An action I showed my students today was a powerful message using hip hop and spoken word to relay a message about blood minerals in our phones.  Watch below:

Come Clean for Congo: http://www.enoughproject.org/

Success of Teaching to Teachers, Using Demonstration Classrooms to Improve Pedagogy and Practice

I was asked to lead a demonstration classroom to 8 other teachers within my school board.  I was nervous at first, as I knew I was going to be one of the newest and youngest teachers there (which turns out I was).  I was also very excited to share some of the ideas I have tested and receive feedback.

The session was called Incorporating Literacy & STSE to Engage Digital Learners.  I firmly believe a great way to engage applied students in science is to pose a problem that is relevant to them.  We started off by watching the trailer to the documentary called H2Oil (http://www.youtube.com/watch?v=xenYLY5lU58) , and then an ad from  Cenovus Energy, a company wanting to extract oil from Alberta Oil Sands (http://www.youtube.com/watch?v=D1mZMOP-wbY) .  I had the students write on an oil drop if they believed we should remove the oil from Alberta and sell it to other countries.  The students had various opinions, and were given the option to change their opinion once they watched both trailers.  The following week we actually screened the full H2Oil documentary to the students.

The other teachers came into the room and watched how the students used netbooks to create a wiki about power generation.  The lesson plans will be placed below the post.  The idea was a new island was formed in Lake Ontario that needed its own type of power generation.  The students needed to make a wiki to make a pitch to the mayor to choose their best power generation (nuclear, coal, solar etc.).  Students had time to research and then use Wikispaces to create the site that included diagrams, picture and YouTube videos.  The teachers were very impressed with how seamlessly the technology was integrated into the lesson.  That is how technology should be integrated, the curriculum and concepts are more important, technology is the tool used.  We can grow our technology skills and transfer them to other areas as well.  We ended with an Exit Card, which had the students write down 3 things they learned, 2 things they wanted to learn more about and 1 way they can make a change to help the environment.  This allowed me to read them and see what they learned from the lesson and what I needed to add next time, as well as their interests.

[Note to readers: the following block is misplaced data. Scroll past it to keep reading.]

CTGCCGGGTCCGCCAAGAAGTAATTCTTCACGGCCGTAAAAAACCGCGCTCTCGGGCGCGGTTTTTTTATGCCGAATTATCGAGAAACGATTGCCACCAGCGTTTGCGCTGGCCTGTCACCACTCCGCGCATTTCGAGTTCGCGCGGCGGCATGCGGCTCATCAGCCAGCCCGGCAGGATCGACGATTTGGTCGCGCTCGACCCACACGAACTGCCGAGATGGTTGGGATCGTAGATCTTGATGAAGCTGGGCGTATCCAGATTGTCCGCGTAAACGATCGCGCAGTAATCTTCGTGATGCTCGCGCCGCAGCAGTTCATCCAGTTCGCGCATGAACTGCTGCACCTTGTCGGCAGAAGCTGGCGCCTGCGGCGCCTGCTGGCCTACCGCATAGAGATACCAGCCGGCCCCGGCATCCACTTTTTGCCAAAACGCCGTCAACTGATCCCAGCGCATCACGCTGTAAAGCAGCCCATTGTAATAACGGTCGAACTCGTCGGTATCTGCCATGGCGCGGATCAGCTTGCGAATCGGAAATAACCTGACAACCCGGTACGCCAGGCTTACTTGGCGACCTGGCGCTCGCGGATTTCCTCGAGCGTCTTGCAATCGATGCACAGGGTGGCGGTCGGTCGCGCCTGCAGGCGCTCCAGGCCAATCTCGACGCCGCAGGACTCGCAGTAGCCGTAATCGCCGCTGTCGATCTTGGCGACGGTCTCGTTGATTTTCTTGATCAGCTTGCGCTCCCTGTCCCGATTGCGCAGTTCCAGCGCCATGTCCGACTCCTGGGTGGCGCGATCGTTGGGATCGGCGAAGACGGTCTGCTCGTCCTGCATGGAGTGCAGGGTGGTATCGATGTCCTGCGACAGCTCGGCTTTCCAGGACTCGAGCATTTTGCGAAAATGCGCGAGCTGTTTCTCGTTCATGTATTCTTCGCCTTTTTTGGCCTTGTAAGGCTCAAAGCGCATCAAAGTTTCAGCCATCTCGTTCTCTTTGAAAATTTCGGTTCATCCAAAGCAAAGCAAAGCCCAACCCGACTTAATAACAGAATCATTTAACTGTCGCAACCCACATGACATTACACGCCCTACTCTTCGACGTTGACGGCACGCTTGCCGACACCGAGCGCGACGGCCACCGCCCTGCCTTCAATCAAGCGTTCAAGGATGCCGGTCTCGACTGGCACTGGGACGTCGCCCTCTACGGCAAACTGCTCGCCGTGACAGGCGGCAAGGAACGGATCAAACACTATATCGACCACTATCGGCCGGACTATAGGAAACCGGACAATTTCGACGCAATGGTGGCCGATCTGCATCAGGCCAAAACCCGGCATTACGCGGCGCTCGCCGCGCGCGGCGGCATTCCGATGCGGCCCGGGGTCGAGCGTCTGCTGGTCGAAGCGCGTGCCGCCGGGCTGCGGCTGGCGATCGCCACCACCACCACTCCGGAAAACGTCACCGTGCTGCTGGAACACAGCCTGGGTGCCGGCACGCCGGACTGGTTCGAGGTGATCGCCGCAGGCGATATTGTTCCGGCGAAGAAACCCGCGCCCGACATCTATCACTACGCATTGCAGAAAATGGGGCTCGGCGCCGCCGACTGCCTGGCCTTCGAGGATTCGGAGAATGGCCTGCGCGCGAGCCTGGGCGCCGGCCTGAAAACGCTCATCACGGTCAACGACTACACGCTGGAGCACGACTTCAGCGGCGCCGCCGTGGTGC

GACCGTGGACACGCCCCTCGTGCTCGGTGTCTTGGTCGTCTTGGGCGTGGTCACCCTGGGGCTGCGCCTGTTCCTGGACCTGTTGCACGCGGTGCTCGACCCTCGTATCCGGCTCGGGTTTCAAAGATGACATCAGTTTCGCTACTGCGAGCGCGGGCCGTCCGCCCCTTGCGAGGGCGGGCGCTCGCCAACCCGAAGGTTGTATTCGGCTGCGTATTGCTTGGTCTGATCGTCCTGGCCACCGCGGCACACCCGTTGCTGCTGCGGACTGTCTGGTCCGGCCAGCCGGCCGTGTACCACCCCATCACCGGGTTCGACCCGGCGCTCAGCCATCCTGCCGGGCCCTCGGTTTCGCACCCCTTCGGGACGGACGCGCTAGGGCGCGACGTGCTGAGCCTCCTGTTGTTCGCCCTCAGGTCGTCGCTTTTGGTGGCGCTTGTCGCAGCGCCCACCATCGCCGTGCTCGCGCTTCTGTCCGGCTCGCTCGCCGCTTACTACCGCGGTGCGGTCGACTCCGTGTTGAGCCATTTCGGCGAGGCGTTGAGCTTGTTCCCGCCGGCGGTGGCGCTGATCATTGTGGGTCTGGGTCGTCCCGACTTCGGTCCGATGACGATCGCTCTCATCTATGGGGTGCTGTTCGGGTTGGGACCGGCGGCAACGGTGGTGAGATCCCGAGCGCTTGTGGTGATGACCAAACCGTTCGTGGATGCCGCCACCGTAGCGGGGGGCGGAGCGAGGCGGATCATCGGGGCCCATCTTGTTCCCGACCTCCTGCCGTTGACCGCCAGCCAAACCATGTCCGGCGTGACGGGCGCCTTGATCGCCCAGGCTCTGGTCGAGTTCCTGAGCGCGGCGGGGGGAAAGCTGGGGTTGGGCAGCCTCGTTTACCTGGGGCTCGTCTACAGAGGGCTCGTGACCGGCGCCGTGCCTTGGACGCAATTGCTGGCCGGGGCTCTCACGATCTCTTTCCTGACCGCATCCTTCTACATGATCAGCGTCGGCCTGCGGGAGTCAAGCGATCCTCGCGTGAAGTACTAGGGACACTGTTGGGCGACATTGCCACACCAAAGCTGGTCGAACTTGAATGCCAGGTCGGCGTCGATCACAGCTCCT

The debriefing of the demo class went very well, we worked together with the Instructional Leader for science to provide feedback and also how the other teachers could do this same lesson this year.  I really enjoyed running the session and hope to do another soon.  It is very important as a teacher to step out of your classroom and try a new project once and a while.  The most important thing about technology that I have learned is that the students will always surprise you by doing something beyond or even helping you when you are stuck.

3-2-1 Exit Card Environment

Electrical Energy Wiki Assignment Handout

Lesson Plan SNC1P Power Generation

Eureka TDSB Secondary Science Teachers Conference

This years conference was very successful and teaches us the importance to come together every once and a while and share.  This is the 3rd one I have been to and first one I have presented at.  There is always something for everyone from things as small as nano particles to as large as global warming and black holes.

Alan Nursall (@alannursall) did an amazing job opening up the conference.  He engaged us with unique demos that got us all thinking of how to further open the minds of our students to science.  He discussed the importance of shared learning and understanding science.  This is modeled in his show on Daily Planet.